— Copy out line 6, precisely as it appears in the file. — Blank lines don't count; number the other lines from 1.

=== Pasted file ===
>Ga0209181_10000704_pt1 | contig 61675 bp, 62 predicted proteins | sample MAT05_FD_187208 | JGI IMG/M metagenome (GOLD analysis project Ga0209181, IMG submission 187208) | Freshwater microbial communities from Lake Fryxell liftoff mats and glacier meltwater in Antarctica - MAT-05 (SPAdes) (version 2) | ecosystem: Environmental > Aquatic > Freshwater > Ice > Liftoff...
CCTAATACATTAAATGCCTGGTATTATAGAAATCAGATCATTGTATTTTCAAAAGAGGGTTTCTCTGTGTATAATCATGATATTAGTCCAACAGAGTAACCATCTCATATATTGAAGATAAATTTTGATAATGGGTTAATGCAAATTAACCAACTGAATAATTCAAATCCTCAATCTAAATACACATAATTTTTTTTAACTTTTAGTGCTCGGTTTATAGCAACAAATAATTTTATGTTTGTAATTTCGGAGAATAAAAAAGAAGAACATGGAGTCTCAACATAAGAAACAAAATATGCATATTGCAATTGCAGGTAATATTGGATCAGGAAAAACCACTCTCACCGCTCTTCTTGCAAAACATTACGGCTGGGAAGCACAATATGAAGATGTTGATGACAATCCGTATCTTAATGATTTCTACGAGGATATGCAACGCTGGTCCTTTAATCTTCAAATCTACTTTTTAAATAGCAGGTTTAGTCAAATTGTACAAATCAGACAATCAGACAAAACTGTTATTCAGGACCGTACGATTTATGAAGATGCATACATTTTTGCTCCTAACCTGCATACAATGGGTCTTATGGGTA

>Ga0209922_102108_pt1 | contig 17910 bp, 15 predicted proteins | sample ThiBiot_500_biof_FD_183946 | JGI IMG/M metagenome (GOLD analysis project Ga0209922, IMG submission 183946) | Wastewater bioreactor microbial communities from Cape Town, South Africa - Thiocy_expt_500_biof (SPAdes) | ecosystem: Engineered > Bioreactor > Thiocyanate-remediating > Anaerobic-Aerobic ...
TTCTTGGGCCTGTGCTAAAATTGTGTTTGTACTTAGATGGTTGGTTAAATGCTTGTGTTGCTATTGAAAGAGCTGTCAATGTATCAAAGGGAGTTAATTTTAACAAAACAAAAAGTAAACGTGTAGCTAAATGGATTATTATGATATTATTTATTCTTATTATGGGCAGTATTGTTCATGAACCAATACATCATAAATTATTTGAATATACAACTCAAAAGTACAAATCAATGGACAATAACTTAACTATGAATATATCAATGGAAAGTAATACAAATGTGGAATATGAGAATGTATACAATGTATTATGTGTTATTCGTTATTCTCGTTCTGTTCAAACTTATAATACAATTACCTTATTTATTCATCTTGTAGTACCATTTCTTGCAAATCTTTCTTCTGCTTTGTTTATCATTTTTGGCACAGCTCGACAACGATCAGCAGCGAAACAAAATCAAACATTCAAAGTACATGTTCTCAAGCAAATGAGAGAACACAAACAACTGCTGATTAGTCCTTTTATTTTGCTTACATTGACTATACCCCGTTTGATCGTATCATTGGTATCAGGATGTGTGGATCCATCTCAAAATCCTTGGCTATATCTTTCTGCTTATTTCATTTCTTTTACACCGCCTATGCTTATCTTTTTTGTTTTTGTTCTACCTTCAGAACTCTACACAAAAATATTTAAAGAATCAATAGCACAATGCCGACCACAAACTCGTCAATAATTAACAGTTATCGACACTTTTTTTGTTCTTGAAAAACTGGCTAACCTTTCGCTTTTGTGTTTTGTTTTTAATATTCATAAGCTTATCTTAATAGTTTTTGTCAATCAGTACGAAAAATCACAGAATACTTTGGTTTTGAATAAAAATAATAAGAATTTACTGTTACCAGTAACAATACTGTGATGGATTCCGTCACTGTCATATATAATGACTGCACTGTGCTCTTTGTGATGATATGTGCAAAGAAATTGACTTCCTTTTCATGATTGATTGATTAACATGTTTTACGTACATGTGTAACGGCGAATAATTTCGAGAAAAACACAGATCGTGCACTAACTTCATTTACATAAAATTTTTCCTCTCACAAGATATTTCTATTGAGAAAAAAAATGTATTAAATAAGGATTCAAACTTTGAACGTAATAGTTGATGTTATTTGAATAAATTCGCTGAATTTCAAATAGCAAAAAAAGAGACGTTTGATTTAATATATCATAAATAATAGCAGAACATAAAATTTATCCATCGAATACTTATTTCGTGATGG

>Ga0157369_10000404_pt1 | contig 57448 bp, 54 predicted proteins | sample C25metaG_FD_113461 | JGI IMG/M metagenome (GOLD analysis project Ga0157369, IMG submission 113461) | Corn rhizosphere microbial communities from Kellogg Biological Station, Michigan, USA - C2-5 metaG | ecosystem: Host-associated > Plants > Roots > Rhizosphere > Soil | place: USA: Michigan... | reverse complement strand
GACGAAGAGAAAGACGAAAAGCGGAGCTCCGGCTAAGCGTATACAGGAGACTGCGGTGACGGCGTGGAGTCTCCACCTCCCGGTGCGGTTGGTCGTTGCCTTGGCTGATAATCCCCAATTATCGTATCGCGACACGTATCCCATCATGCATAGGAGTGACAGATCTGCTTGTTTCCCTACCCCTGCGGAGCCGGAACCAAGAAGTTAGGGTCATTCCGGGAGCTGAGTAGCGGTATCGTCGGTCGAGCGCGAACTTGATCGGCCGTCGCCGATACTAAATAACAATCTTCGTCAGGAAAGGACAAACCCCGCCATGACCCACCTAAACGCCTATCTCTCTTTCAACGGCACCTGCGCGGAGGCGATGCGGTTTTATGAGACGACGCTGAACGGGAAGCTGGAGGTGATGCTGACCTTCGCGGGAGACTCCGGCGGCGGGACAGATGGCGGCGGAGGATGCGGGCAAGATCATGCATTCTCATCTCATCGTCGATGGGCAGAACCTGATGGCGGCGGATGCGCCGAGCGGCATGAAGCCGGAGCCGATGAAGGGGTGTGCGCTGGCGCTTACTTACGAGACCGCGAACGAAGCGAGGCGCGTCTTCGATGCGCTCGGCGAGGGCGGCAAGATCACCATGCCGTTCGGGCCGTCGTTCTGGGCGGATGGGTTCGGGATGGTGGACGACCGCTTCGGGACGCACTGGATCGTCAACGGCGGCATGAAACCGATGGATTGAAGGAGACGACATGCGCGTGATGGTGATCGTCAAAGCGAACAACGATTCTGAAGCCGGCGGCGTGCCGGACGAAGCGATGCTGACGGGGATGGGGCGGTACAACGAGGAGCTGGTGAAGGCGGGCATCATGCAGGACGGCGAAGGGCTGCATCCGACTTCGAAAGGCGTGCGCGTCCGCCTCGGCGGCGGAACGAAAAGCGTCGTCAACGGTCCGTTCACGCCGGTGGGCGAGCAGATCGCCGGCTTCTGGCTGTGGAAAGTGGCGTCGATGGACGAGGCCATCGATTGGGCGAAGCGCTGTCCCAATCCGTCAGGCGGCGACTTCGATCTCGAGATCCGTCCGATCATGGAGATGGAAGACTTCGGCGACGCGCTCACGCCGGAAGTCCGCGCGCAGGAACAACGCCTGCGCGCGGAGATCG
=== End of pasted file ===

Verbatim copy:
GACGAAGAGAAAGACGAAAAGCGGAGCTCCGGCTAAGCGTATACAGGAGACTGCGGTGACGGCGTGGAGTCTCCACCTCCCGGTGCGGTTGGTCGTTGCCTTGGCTGATAATCCCCAATTATCGTATCGCGACACGTATCCCATCATGCATAGGAGTGACAGATCTGCTTGTTTCCCTACCCCTGCGGAGCCGGAACCAAGAAGTTAGGGTCATTCCGGGAGCTGAGTAGCGGTATCGTCGGTCGAGCGCGAACTTGATCGGCCGTCGCCGATACTAAATAACAATCTTCGTCAGGAAAGGACAAACCCCGCCATGACCCACCTAAACGCCTATCTCTCTTTCAACGGCACCTGCGCGGAGGCGATGCGGTTTTATGAGACGACGCTGAACGGGAAGCTGGAGGTGATGCTGACCTTCGCGGGAGACTCCGGCGGCGGGACAGATGGCGGCGGAGGATGCGGGCAAGATCATGCATTCTCATCTCATCGTCGATGGGCAGAACCTGATGGCGGCGGATGCGCCGAGCGGCATGAAGCCGGAGCCGATGAAGGGGTGTGCGCTGGCGCTTACTTACGAGACCGCGAACGAAGCGAGGCGCGTCTTCGATGCGCTCGGCGAGGGCGGCAAGATCACCATGCCGTTCGGGCCGTCGTTCTGGGCGGATGGGTTCGGGATGGTGGACGACCGCTTCGGGACGCACTGGATCGTCAACGGCGGCATGAAACCGATGGATTGAAGGAGACGACATGCGCGTGATGGTGATCGTCAAAGCGAACAACGATTCTGAAGCCGGCGGCGTGCCGGACGAAGCGATGCTGACGGGGATGGGGCGGTACAACGAGGAGCTGGTGAAGGCGGGCATCATGCAGGACGGCGAAGGGCTGCATCCGACTTCGAAAGGCGTGCGCGTCCGCCTCGGCGGCGGAACGAAAAGCGTCGTCAACGGTCCGTTCACGCCGGTGGGCGAGCAGATCGCCGGCTTCTGGCTGTGGAAAGTGGCGTCGATGGACGAGGCCATCGATTGGGCGAAGCGCTGTCCCAATCCGTCAGGCGGCGACTTCGATCTCGAGATCCGTCCGATCATGGAGATGGAAGACTTCGGCGACGCGCTCACGCCGGAAGTCCGCGCGCAGGAACAACGCCTGCGCGCGGAGATCG